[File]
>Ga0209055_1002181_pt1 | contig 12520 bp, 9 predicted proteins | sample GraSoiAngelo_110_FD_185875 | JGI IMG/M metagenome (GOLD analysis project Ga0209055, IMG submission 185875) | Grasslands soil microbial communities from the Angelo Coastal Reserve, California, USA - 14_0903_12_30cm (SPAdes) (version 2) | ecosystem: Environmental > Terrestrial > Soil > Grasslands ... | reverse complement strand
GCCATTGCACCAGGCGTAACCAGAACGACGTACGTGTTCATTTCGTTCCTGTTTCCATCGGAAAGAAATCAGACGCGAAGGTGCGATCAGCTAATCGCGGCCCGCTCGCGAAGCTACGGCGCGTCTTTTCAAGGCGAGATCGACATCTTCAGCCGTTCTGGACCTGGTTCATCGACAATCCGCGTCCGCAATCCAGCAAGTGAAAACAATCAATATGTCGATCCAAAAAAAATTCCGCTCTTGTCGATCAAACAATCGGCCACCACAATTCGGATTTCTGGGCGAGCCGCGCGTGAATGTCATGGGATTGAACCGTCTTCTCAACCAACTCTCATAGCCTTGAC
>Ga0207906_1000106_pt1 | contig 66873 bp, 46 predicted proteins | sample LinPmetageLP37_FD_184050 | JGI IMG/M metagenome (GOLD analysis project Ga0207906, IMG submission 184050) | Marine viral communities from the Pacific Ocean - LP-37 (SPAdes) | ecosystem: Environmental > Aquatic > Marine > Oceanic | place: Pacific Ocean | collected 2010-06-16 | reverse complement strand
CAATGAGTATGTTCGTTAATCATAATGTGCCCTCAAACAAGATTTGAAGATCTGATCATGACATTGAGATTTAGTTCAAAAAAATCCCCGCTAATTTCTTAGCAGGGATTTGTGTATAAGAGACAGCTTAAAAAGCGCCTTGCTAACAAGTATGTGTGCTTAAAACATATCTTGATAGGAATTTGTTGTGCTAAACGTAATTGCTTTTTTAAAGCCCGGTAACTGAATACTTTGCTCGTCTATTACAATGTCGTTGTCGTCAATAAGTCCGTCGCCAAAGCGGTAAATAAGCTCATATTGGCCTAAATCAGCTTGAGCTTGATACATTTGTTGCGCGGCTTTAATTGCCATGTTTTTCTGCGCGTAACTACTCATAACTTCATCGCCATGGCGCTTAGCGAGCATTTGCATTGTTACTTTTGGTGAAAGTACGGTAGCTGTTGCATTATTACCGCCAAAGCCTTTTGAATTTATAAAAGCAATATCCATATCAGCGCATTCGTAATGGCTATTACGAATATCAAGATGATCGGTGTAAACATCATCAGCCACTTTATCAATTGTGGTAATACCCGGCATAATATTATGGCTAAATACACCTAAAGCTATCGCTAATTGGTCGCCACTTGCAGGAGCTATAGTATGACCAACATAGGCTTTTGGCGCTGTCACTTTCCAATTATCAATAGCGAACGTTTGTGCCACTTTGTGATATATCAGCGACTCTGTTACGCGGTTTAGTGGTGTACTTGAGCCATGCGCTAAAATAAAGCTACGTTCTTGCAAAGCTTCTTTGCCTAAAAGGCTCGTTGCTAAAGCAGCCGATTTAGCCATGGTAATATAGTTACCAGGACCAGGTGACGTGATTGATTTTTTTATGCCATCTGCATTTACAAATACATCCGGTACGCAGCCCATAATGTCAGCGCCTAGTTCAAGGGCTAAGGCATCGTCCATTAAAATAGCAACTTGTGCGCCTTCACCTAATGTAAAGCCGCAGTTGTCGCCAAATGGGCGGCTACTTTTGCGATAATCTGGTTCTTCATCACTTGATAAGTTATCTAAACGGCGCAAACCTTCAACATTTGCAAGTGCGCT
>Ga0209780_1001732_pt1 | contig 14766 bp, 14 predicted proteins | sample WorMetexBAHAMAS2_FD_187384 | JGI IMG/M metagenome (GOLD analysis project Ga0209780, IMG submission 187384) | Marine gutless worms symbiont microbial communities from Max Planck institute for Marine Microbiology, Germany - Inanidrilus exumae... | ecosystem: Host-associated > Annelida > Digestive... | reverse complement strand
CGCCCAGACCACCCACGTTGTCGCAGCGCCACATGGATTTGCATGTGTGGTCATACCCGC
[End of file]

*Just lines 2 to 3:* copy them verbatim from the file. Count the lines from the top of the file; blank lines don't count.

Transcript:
GCCATTGCACCAGGCGTAACCAGAACGACGTACGTGTTCATTTCGTTCCTGTTTCCATCGGAAAGAAATCAGACGCGAAGGTGCGATCAGCTAATCGCGGCCCGCTCGCGAAGCTACGGCGCGTCTTTTCAAGGCGAGATCGACATCTTCAGCCGTTCTGGACCTGGTTCATCGACAATCCGCGTCCGCAATCCAGCAAGTGAAAACAATCAATATGTCGATCCAAAAAAAATTCCGCTCTTGTCGATCAAACAATCGGCCACCACAATTCGGATTTCTGGGCGAGCCGCGCGTGAATGTCATGGGATTGAACCGTCTTCTCAACCAACTCTCATAGCCTTGAC
>Ga0207906_1000106_pt1 | contig 66873 bp, 46 predicted proteins | sample LinPmetageLP37_FD_184050 | JGI IMG/M metagenome (GOLD analysis project Ga0207906, IMG submission 184050) | Marine viral communities from the Pacific Ocean - LP-37 (SPAdes) | ecosystem: Environmental > Aquatic > Marine > Oceanic | place: Pacific Ocean | collected 2010-06-16 | reverse complement strand